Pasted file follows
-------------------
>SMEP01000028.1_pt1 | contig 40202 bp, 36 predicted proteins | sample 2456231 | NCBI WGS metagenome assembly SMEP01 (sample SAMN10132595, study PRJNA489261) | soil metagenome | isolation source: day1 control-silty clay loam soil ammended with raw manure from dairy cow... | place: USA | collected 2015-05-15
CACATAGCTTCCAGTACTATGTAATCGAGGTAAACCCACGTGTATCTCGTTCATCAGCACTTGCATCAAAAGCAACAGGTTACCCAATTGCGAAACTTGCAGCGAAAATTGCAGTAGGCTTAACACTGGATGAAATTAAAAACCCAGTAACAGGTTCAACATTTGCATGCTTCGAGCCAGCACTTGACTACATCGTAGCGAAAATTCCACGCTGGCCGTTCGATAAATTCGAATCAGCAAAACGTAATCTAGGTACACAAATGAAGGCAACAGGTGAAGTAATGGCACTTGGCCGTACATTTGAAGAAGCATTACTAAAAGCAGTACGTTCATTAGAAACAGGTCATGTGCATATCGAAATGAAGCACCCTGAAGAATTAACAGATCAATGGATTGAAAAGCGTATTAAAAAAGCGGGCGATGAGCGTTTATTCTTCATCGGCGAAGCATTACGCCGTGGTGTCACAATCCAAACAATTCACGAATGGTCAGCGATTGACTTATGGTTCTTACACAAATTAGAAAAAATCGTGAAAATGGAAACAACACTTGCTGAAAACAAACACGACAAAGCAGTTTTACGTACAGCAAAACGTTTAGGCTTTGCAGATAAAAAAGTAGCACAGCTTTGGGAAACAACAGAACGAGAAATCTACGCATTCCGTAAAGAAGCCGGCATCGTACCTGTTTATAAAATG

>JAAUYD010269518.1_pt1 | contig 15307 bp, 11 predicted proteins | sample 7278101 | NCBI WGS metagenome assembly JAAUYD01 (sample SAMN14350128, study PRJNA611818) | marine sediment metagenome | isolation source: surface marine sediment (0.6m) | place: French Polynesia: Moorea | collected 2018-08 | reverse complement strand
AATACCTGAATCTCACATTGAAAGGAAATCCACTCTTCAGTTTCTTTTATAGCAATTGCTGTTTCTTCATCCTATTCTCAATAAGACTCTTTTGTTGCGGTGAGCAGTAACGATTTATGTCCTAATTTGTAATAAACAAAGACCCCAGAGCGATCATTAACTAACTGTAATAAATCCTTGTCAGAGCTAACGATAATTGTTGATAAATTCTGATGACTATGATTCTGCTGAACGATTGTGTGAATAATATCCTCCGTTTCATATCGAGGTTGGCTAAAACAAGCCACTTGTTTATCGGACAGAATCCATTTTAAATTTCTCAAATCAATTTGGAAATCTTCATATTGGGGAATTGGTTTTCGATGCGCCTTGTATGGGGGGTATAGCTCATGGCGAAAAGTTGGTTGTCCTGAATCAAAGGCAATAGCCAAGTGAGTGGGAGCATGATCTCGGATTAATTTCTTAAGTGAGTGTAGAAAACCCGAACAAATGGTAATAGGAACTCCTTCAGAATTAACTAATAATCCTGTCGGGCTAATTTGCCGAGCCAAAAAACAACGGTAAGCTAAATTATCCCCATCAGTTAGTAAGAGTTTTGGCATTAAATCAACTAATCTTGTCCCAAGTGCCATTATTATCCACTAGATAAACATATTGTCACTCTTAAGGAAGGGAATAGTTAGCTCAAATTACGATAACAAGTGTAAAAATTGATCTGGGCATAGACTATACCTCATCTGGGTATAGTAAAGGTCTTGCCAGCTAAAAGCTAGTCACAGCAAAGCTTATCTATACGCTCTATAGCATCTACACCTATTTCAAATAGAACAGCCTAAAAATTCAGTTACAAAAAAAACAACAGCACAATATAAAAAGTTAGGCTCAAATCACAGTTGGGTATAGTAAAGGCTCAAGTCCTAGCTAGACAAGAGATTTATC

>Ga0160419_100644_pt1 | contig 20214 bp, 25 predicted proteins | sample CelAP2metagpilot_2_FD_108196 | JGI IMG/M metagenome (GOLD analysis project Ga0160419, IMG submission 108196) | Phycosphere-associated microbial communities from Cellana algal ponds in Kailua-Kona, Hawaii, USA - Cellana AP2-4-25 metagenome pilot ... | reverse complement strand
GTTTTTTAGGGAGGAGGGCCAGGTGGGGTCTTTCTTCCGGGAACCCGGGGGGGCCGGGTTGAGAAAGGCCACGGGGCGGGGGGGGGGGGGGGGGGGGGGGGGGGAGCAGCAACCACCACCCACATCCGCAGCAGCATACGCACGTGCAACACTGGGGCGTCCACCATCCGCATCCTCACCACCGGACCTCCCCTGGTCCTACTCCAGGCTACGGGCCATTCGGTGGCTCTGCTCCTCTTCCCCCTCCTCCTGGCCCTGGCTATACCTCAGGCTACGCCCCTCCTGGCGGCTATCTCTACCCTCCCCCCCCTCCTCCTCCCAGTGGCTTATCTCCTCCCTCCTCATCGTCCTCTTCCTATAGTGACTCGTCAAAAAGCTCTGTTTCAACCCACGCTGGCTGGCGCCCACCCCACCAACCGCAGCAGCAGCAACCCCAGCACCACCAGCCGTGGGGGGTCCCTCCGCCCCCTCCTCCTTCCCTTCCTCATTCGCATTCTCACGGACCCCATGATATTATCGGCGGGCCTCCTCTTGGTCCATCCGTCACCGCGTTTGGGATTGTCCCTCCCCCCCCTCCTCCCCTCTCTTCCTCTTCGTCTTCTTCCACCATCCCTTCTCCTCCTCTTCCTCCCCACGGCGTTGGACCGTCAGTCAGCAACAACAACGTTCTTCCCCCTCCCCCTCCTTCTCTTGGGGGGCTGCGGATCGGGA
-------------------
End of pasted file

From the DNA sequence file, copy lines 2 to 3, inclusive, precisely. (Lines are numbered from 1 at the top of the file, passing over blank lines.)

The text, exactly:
CACATAGCTTCCAGTACTATGTAATCGAGGTAAACCCACGTGTATCTCGTTCATCAGCACTTGCATCAAAAGCAACAGGTTACCCAATTGCGAAACTTGCAGCGAAAATTGCAGTAGGCTTAACACTGGATGAAATTAAAAACCCAGTAACAGGTTCAACATTTGCATGCTTCGAGCCAGCACTTGACTACATCGTAGCGAAAATTCCACGCTGGCCGTTCGATAAATTCGAATCAGCAAAACGTAATCTAGGTACACAAATGAAGGCAACAGGTGAAGTAATGGCACTTGGCCGTACATTTGAAGAAGCATTACTAAAAGCAGTACGTTCATTAGAAACAGGTCATGTGCATATCGAAATGAAGCACCCTGAAGAATTAACAGATCAATGGATTGAAAAGCGTATTAAAAAAGCGGGCGATGAGCGTTTATTCTTCATCGGCGAAGCATTACGCCGTGGTGTCACAATCCAAACAATTCACGAATGGTCAGCGATTGACTTATGGTTCTTACACAAATTAGAAAAAATCGTGAAAATGGAAACAACACTTGCTGAAAACAAACACGACAAAGCAGTTTTACGTACAGCAAAACGTTTAGGCTTTGCAGATAAAAAAGTAGCACAGCTTTGGGAAACAACAGAACGAGAAATCTACGCATTCCGTAAAGAAGCCGGCATCGTACCTGTTTATAAAATG

>JAAUYD010269518.1_pt1 | contig 15307 bp, 11 predicted proteins | sample 7278101 | NCBI WGS metagenome assembly JAAUYD01 (sample SAMN14350128, study PRJNA611818) | marine sediment metagenome | isolation source: surface marine sediment (0.6m) | place: French Polynesia: Moorea | collected 2018-08 | reverse complement strand